One of the most extensively developed, over-engineered cars of its era

Jiotto Caspita
Photo: Dome Co. Ltd
The supercar became Jiotto's most ambitious project. The company's stylists submitted around 200 design proposals, of which only three made the final cut.

The winning proposal was submitted by Jiotto's founder, vice president, and chief designer, the experienced Kunihisa Ito, who previously worked for GM, Ford, Mazda, and Nissan. His Group C prototype-inspired design morphed into 1/5 scale mockups used to further the car's looks. Then, full-scale mockups were comprehensively tested in Dome's and JARI's (Japan Automobile Research Institute) wind tunnels.

The result was a stunning, aerodynamically-efficient body with gullwing doors and an electronically-retractable rear wing. It was wide, low-slung, and looked way ahead of its time.

Its monocoque chassis was fabricated by Mitsubishi Rayon using a highly-advanced technique meant to slash weight and improve the structure's rigidity to unprecedented levels. The technique involved wedging aluminum sheets between two carbon fiber layers and curing them in an autoclave. The whole process was repeated 15 times in two months to create the lightest, most rigid chassis a Japanese car had ever used.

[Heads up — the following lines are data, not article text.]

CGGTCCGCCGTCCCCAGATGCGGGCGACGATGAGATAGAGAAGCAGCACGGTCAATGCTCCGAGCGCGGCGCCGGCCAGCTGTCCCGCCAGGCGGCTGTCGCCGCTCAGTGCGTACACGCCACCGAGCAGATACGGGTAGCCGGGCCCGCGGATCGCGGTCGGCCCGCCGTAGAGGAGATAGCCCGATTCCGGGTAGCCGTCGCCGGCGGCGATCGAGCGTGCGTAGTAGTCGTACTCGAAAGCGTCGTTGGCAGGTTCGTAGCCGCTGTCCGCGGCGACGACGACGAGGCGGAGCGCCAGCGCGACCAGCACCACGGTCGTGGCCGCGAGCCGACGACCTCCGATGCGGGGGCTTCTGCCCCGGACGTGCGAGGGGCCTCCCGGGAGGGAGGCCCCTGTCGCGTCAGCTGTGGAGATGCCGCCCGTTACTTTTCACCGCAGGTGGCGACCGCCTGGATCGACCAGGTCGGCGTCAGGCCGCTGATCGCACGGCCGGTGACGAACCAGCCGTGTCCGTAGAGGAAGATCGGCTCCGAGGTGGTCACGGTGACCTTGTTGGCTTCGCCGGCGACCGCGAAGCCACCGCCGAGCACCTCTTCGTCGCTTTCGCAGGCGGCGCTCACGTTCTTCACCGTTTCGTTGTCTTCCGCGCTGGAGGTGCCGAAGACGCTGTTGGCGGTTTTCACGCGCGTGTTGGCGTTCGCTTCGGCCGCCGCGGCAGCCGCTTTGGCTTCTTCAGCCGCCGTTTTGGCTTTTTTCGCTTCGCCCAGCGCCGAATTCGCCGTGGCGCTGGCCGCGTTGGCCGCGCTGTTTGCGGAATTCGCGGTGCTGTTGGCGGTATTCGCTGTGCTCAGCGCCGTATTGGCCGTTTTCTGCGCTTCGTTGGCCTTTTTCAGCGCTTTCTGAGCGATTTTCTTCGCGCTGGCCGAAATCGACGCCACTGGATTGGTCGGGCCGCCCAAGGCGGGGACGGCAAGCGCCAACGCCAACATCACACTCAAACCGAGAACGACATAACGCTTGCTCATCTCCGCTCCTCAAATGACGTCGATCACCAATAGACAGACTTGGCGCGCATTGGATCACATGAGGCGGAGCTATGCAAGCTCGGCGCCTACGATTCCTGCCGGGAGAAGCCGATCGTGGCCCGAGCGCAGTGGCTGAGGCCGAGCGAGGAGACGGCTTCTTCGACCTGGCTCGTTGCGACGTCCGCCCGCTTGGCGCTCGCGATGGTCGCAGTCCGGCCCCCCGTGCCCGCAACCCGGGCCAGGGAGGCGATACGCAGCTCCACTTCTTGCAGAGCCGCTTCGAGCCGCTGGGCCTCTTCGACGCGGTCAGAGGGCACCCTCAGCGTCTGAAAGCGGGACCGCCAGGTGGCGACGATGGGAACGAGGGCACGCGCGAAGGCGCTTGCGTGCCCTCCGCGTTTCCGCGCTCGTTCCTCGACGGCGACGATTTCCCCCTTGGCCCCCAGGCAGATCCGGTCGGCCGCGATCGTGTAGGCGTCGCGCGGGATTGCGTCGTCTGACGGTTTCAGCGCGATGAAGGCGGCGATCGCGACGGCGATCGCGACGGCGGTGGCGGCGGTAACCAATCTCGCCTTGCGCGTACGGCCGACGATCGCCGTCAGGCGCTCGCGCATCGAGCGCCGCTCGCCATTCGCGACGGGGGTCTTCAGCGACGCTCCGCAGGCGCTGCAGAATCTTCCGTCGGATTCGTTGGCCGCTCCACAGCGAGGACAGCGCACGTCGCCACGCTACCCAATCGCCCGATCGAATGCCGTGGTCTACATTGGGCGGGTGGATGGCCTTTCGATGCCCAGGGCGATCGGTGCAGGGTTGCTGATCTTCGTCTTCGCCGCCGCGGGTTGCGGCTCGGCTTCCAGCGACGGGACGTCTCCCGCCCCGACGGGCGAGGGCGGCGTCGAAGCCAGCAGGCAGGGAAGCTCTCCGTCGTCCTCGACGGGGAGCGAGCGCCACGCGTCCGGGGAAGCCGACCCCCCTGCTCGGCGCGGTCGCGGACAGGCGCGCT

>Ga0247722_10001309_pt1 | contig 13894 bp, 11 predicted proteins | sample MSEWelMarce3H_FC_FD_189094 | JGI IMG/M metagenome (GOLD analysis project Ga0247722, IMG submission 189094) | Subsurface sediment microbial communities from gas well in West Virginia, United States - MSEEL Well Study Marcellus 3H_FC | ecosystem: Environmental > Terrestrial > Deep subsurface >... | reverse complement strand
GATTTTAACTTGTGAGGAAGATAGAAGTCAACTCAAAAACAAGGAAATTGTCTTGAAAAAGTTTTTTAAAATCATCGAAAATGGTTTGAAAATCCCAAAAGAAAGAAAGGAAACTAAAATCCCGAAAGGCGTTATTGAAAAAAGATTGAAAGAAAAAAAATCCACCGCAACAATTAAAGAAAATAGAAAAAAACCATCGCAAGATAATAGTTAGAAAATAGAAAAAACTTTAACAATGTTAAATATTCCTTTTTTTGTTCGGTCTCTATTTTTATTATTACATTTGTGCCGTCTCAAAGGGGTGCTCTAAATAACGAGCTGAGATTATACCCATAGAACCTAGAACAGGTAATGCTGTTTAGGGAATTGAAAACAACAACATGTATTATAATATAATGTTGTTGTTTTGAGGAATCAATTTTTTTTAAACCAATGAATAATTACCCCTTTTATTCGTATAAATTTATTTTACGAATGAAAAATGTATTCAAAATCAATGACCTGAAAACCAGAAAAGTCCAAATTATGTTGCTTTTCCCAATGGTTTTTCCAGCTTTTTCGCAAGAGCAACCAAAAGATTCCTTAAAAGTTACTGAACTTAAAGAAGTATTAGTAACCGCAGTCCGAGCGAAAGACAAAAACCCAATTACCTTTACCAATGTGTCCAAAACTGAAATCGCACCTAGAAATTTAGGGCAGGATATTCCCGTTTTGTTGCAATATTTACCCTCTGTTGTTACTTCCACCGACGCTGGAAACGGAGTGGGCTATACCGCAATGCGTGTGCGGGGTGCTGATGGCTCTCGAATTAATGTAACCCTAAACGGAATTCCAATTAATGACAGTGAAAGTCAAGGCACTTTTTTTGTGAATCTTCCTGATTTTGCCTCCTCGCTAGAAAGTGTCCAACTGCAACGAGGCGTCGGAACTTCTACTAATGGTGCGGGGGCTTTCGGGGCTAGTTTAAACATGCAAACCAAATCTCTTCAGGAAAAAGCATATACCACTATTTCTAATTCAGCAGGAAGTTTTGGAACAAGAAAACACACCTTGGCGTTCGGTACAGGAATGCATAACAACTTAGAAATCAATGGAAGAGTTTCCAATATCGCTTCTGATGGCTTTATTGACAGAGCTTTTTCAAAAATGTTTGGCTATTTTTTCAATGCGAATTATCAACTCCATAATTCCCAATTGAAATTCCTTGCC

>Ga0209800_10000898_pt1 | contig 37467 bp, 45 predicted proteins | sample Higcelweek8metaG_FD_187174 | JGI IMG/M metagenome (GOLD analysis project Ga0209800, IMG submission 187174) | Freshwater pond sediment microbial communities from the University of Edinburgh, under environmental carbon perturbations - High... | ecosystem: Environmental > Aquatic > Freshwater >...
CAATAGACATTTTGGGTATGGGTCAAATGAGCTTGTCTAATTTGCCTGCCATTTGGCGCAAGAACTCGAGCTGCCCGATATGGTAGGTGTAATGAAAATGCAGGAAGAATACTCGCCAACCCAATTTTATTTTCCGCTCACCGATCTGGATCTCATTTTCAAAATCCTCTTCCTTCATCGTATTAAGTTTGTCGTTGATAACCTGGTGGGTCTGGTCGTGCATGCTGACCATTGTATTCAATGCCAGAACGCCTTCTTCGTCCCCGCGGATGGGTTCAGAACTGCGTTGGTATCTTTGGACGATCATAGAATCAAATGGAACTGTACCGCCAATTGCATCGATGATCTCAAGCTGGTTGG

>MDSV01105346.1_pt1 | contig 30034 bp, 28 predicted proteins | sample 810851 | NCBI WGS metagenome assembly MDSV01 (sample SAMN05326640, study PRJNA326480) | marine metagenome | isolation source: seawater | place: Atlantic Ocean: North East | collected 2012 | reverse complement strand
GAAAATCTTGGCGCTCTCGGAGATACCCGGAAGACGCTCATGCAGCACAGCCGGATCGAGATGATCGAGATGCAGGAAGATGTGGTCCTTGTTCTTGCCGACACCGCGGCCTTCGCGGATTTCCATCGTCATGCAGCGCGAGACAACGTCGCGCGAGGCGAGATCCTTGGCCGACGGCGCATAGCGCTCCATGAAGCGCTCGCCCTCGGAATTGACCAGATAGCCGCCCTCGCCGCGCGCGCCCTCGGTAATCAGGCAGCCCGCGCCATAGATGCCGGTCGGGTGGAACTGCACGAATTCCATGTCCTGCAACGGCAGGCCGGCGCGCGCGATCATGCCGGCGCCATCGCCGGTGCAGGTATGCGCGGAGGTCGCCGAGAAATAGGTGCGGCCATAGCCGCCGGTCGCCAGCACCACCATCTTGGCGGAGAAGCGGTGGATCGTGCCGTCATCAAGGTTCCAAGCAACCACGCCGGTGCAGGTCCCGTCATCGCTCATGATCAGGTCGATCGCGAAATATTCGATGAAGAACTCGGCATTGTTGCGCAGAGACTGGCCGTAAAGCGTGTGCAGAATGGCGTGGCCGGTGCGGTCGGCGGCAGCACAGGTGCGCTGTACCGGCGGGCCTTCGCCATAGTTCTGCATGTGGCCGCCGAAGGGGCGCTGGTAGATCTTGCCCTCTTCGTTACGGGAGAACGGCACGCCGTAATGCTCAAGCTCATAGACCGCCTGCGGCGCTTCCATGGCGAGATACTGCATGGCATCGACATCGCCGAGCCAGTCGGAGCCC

The double wishbone suspension's layout was inspired by Group C prototypes and Formula 1 cars of the era, but for increased comfort on public roads, it used electronically-controlled shocks that adjusted the height and stiffness based on the driver's input.

Formula 1 power

Jiotto Caspita
Photo: Dome Co. Ltd
Though Dome built the car, Hayashi and Tsukamoto decided to call it Jiotto since both their companies owned the design firm. But, like all great cars, it needed a model name, so they went for the Italian exclamation "caspita!" (which translates to Woh!)

The Jiotto Caspita was unveiled at the 1989 Tokyo Motor Show. Apart from its gorgeous looks, it impressed with the Subaru 1235 Formula 1 lump mounted in the middle.

Mated to a six-speed gated manual, the engine in question was a state-of-the-art 3.5-liter flat-twelve detuned to 450 hp and 268 lb-ft (363 Nm) of torque to comply with emission standards. Former Italian race driver Carlo Chiti's Motori Moderni built the race-bred boxer for Subaru's 1990 Formula 1 program, but as it would turn out, it was an epic failure.

It seems that it didn't do too well in the Caspita prototype either because the improved Mk II (built in 1993) dropped the Subaru-branded boxer for another F1 unit.